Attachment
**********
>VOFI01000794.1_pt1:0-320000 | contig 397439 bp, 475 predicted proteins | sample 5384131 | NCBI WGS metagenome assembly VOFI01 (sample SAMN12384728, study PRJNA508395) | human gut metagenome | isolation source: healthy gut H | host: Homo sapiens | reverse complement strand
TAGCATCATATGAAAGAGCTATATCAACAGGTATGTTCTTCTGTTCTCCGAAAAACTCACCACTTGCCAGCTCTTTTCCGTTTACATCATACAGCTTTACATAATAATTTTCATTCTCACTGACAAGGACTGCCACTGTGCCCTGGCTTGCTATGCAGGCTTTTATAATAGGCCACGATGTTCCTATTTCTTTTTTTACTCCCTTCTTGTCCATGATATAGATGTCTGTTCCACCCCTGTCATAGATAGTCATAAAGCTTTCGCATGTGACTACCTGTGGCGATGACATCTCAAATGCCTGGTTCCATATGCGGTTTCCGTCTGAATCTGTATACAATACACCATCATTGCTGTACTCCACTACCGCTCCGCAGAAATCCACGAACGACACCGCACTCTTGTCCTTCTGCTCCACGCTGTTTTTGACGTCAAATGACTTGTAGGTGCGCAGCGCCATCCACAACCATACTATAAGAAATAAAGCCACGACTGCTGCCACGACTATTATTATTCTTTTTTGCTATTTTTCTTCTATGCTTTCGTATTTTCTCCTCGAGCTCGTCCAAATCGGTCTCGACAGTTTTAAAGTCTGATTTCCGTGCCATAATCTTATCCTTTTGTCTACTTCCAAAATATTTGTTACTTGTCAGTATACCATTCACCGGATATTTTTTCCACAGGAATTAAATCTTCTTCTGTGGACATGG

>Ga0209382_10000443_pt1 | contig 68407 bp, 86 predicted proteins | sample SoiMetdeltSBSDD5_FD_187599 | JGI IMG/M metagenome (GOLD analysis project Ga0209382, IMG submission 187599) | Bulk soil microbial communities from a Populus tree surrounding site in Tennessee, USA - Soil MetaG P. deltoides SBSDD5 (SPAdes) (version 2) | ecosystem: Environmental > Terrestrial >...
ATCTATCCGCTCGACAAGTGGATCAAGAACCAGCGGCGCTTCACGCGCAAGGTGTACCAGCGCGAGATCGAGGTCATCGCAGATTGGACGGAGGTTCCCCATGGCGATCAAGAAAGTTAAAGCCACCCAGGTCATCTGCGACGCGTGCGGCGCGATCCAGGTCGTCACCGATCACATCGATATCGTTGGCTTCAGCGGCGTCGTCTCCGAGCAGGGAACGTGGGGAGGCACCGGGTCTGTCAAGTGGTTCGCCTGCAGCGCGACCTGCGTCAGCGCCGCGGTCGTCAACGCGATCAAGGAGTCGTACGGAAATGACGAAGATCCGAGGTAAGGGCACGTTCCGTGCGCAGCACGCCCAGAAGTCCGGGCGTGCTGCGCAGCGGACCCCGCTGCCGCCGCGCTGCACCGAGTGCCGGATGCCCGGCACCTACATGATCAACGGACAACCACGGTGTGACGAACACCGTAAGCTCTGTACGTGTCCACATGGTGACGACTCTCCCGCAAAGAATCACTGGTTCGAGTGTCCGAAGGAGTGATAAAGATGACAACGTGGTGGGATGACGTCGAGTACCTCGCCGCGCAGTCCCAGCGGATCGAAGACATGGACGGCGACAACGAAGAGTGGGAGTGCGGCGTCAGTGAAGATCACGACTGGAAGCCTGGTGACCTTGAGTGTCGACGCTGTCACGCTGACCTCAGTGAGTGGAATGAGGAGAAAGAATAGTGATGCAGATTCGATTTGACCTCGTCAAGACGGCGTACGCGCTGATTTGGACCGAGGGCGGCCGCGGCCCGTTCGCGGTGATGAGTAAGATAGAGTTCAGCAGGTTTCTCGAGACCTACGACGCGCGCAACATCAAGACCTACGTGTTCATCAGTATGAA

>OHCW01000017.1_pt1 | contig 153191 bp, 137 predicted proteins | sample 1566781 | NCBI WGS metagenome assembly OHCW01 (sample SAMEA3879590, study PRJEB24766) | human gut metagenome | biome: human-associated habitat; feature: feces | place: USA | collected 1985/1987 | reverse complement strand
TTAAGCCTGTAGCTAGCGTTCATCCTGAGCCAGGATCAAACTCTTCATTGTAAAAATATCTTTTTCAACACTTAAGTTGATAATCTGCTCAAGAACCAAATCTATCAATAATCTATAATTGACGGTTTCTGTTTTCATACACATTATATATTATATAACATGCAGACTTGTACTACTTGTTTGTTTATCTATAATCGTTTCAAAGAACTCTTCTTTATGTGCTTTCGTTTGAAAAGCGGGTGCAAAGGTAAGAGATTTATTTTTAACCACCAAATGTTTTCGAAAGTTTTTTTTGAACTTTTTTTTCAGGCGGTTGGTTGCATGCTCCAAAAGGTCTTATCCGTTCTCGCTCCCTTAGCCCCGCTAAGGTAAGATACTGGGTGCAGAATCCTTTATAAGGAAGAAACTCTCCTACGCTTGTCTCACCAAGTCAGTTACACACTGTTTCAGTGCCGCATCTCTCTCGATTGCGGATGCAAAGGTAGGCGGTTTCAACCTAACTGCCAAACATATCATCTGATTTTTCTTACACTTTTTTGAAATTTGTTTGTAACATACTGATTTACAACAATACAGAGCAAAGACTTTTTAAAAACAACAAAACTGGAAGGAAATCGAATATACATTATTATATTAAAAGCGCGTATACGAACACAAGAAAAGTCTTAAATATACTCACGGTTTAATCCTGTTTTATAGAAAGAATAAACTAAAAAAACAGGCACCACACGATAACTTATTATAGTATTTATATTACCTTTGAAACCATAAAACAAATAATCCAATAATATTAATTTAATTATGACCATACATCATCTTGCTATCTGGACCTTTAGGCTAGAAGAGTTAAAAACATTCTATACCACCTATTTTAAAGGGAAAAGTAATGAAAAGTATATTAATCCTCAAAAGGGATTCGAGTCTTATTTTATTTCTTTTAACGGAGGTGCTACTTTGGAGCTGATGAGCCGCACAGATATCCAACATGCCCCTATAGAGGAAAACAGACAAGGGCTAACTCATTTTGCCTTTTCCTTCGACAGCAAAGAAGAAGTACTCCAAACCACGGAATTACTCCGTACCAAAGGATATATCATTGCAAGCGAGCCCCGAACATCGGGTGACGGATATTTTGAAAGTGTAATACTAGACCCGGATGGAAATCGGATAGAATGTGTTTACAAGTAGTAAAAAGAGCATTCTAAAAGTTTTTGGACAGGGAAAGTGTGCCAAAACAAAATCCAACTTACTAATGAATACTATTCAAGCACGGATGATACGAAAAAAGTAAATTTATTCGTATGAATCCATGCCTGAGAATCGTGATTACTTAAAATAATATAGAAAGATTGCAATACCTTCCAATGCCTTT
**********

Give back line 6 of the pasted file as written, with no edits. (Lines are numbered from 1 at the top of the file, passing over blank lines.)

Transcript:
TTAAGCCTGTAGCTAGCGTTCATCCTGAGCCAGGATCAAACTCTTCATTGTAAAAATATCTTTTTCAACACTTAAGTTGATAATCTGCTCAAGAACCAAATCTATCAATAATCTATAATTGACGGTTTCTGTTTTCATACACATTATATATTATATAACATGCAGACTTGTACTACTTGTTTGTTTATCTATAATCGTTTCAAAGAACTCTTCTTTATGTGCTTTCGTTTGAAAAGCGGGTGCAAAGGTAAGAGATTTATTTTTAACCACCAAATGTTTTCGAAAGTTTTTTTTGAACTTTTTTTTCAGGCGGTTGGTTGCATGCTCCAAAAGGTCTTATCCGTTCTCGCTCCCTTAGCCCCGCTAAGGTAAGATACTGGGTGCAGAATCCTTTATAAGGAAGAAACTCTCCTACGCTTGTCTCACCAAGTCAGTTACACACTGTTTCAGTGCCGCATCTCTCTCGATTGCGGATGCAAAGGTAGGCGGTTTCAACCTAACTGCCAAACATATCATCTGATTTTTCTTACACTTTTTTGAAATTTGTTTGTAACATACTGATTTACAACAATACAGAGCAAAGACTTTTTAAAAACAACAAAACTGGAAGGAAATCGAATATACATTATTATATTAAAAGCGCGTATACGAACACAAGAAAAGTCTTAAATATACTCACGGTTTAATCCTGTTTTATAGAAAGAATAAACTAAAAAAACAGGCACCACACGATAACTTATTATAGTATTTATATTACCTTTGAAACCATAAAACAAATAATCCAATAATATTAATTTAATTATGACCATACATCATCTTGCTATCTGGACCTTTAGGCTAGAAGAGTTAAAAACATTCTATACCACCTATTTTAAAGGGAAAAGTAATGAAAAGTATATTAATCCTCAAAAGGGATTCGAGTCTTATTTTATTTCTTTTAACGGAGGTGCTACTTTGGAGCTGATGAGCCGCACAGATATCCAACATGCCCCTATAGAGGAAAACAGACAAGGGCTAACTCATTTTGCCTTTTCCTTCGACAGCAAAGAAGAAGTACTCCAAACCACGGAATTACTCCGTACCAAAGGATATATCATTGCAAGCGAGCCCCGAACATCGGGTGACGGATATTTTGAAAGTGTAATACTAGACCCGGATGGAAATCGGATAGAATGTGTTTACAAGTAGTAAAAAGAGCATTCTAAAAGTTTTTGGACAGGGAAAGTGTGCCAAAACAAAATCCAACTTACTAATGAATACTATTCAAGCACGGATGATACGAAAAAAGTAAATTTATTCGTATGAATCCATGCCTGAGAATCGTGATTACTTAAAATAATATAGAAAGATTGCAATACCTTCCAATGCCTTT